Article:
When you think of race cars—you think of two very important goals that should be part of their design: rigidity and lightness. The chassis, in particular, should embody these two in order to make the car as efficient and as fast as possible.
The chassis needs to be lightweight for the race car to achieve the greatest possible acceleration based on the power of the engine. And of course, it should also be rigid enough for the driver to maintain accurate control over their car.
In the Philippines, steel tube chassis and monocoque chassis are the most notable ones used in race cars. In fact, different car manufacturers in the Philippines have their own take on the design of race car chassis. These two, in particular, are specialized for race cars. That being said, there are different advantages to using these chassis.
Read more below for a short comparison and contrast of these two chassis.
This kind of chassis can be described as a more reinforced version of the typical commercial-grade chassis. As its name suggests, the chassis itself is made purely of steel tubes. Bear in mind that when compared to normal vehicle chassis, these are more interconnected with stronger support in mind.
Most race cars used in grassroots racing events have these kinds of chassis. More often than not, the vehicles used here are fairly similar to the ones you see on a daily basis in roads and highways—with the sole difference being their reinforced chassis.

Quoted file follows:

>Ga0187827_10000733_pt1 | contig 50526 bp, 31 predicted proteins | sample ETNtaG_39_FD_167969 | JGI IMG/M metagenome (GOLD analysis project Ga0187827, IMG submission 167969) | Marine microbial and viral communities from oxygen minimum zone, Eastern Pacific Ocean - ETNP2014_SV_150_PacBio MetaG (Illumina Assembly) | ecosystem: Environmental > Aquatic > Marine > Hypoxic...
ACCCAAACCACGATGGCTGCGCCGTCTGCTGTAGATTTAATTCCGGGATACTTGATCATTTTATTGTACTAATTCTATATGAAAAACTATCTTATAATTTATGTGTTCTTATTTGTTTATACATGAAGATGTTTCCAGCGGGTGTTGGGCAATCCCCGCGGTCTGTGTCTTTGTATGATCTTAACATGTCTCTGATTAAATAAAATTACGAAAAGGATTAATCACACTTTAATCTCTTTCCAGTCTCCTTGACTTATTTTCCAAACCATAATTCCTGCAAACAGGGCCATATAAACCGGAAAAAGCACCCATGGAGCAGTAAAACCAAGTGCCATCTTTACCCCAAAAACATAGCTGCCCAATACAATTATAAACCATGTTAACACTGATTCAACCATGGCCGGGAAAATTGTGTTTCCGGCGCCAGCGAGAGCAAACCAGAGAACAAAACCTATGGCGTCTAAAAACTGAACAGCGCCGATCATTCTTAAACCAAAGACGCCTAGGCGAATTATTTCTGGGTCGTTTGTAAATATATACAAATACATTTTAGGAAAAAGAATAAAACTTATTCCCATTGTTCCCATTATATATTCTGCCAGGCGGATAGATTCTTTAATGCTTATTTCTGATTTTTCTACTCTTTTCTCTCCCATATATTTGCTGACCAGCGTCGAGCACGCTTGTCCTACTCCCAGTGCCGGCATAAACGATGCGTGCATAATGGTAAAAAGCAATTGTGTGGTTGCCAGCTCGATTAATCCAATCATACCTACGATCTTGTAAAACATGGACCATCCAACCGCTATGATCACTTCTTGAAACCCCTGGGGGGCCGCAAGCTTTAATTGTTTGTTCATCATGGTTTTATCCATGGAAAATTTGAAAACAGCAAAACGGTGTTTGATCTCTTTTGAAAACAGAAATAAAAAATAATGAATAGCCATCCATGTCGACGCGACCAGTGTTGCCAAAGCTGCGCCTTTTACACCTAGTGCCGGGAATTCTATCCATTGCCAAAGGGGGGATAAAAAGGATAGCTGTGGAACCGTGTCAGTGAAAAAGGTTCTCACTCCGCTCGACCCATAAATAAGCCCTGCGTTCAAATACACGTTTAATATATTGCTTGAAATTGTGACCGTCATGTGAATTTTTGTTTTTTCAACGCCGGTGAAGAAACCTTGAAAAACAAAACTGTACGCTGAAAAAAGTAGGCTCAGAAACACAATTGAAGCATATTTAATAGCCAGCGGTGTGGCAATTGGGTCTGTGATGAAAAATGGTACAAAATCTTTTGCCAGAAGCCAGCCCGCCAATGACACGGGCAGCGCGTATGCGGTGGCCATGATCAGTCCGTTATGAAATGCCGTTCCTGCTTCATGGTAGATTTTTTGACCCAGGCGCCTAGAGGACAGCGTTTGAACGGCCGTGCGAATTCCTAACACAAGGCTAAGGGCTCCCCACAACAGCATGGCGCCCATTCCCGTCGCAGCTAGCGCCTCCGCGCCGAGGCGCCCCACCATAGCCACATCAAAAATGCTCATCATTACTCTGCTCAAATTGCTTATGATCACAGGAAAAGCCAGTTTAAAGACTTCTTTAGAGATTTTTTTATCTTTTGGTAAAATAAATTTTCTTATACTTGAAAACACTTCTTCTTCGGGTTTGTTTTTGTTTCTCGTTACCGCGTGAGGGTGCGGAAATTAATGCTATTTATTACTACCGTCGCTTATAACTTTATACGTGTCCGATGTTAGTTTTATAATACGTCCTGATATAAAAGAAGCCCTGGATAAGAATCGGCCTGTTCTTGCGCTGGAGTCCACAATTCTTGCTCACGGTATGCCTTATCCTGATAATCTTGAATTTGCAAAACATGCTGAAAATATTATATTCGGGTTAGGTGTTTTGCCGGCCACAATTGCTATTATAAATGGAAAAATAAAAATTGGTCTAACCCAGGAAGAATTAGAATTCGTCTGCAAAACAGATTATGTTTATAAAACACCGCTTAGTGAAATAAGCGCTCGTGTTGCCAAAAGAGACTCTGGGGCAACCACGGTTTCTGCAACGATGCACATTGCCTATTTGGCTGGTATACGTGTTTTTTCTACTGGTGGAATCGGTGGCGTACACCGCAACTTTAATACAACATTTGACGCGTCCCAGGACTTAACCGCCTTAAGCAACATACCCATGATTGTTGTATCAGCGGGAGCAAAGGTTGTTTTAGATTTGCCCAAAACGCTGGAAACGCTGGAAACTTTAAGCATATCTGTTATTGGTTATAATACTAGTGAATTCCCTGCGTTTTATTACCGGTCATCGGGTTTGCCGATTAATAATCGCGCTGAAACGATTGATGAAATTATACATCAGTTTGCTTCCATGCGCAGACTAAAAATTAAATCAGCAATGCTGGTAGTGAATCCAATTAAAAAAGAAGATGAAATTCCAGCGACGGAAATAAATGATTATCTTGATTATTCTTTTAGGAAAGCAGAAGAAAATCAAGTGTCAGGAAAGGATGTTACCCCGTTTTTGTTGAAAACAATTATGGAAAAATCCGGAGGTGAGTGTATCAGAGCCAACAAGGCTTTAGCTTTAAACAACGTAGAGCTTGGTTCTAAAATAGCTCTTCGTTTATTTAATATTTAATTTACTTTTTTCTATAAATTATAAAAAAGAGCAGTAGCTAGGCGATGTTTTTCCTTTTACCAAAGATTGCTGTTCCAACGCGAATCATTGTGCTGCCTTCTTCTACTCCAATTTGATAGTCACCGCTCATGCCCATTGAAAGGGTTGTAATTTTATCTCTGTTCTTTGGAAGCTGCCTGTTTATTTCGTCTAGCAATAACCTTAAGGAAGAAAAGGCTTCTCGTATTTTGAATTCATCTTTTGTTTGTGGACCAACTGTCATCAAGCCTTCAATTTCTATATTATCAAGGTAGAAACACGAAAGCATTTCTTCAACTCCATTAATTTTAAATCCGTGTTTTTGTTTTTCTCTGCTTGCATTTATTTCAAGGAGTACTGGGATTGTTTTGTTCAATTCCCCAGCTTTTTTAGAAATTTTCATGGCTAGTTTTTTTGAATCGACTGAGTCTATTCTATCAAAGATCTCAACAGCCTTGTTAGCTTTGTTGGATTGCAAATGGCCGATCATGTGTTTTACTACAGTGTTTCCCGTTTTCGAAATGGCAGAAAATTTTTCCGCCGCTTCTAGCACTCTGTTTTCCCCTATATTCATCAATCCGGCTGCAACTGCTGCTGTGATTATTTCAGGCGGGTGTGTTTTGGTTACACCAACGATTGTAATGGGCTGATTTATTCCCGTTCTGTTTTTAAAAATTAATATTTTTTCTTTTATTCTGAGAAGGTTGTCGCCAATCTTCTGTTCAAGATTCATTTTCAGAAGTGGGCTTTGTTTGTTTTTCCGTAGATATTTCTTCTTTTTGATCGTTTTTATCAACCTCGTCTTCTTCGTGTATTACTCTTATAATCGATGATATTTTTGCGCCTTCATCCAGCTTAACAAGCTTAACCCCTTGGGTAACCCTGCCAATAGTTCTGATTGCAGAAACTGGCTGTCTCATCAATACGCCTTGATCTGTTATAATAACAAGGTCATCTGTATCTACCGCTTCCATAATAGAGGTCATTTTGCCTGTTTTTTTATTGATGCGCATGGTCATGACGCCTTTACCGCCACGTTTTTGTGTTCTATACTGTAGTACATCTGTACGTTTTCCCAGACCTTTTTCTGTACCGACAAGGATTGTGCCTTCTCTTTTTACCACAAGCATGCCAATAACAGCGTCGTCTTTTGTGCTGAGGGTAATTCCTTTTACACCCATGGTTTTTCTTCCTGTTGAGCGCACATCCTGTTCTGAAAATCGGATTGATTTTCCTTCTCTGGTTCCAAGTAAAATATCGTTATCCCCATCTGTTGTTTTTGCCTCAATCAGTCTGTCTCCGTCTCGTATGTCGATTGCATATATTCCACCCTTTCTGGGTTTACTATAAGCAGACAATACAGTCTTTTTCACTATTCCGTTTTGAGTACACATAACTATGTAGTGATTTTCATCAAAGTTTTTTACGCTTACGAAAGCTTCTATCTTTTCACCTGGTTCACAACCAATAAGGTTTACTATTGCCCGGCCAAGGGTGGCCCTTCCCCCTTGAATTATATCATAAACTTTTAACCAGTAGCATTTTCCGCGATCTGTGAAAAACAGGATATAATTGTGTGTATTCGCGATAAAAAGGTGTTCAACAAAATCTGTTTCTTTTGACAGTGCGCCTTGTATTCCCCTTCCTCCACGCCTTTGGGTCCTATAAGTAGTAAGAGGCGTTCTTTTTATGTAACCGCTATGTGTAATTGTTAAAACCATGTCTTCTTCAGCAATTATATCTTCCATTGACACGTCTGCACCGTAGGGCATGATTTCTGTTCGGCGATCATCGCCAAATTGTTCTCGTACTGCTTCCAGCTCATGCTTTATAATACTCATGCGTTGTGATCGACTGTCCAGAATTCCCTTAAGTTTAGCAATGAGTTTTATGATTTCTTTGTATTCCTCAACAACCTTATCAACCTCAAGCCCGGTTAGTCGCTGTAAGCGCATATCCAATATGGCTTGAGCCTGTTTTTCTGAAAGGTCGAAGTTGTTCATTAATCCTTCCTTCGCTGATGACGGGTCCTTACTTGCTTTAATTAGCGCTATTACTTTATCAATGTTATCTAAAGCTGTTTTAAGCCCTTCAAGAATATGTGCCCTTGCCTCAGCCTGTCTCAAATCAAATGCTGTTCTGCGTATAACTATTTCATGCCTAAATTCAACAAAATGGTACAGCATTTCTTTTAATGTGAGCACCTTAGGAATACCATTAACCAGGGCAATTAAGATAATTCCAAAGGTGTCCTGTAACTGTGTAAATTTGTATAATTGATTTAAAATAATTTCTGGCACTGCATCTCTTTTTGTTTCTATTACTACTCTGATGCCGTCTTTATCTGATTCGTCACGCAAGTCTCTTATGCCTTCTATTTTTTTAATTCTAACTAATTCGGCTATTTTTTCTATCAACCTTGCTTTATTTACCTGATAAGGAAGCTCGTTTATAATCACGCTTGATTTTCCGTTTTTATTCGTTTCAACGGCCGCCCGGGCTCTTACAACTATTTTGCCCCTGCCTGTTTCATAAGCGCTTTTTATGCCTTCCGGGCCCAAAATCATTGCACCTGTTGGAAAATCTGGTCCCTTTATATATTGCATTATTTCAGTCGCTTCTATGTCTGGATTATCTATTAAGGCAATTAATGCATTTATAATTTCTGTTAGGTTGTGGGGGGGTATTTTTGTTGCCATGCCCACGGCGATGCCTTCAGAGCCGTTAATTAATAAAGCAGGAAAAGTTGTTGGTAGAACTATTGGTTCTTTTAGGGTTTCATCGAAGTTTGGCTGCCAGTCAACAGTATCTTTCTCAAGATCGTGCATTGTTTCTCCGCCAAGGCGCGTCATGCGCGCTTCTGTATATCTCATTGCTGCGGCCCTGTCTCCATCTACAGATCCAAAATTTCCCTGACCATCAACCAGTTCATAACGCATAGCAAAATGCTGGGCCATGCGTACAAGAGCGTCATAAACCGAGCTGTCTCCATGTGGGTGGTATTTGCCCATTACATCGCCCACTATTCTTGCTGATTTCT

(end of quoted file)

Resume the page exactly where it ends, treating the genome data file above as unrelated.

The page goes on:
As mentioned above, what makes a chassis shine is its weightlessness and its rigidity. With how customizable steel tube chassis is, primarily through the different materials used, it can blend the two evenly for a relatively inexpensive price.
There’s a reason F1 racing cars look a particular way. That’s mostly because the frame of the car and the chassis itself are integrated together. In essence, the monocoque chassis enables the creation of single framed cars which make them incredibly versatile.
Most monocoque chassis is made with very strong compounds—particularly carbon fiber. This makes the frame incredibly rigid. The fact that the chassis and the frame itself is basically molded together saves a lot of space and adds to its weightlessness as well.
Another important thing to note is that monocoque chassis do not have any joints nor bolts that are welded. The combination of the frame and the chassis creates a safer and more rigid structure.
The only downside to monocoque chassis is that they’re way more expensive than chassis made of steel tubes in the Philippines. However, considering its practicality and overall rigidity and weightlessness—monocoque chassis are usually better all around.
To achieve maximum acceleration and speed in racing events, your car needs to be as efficient as possible—both with its engine and its structural design. The chassis itself is one of the most important parts of the race car. In racing, even the smallest and most minute difference in efficiency and effectiveness can contribute to your win. That’s why you have to understand your car deeply—especially when it comes to what chassis you will use.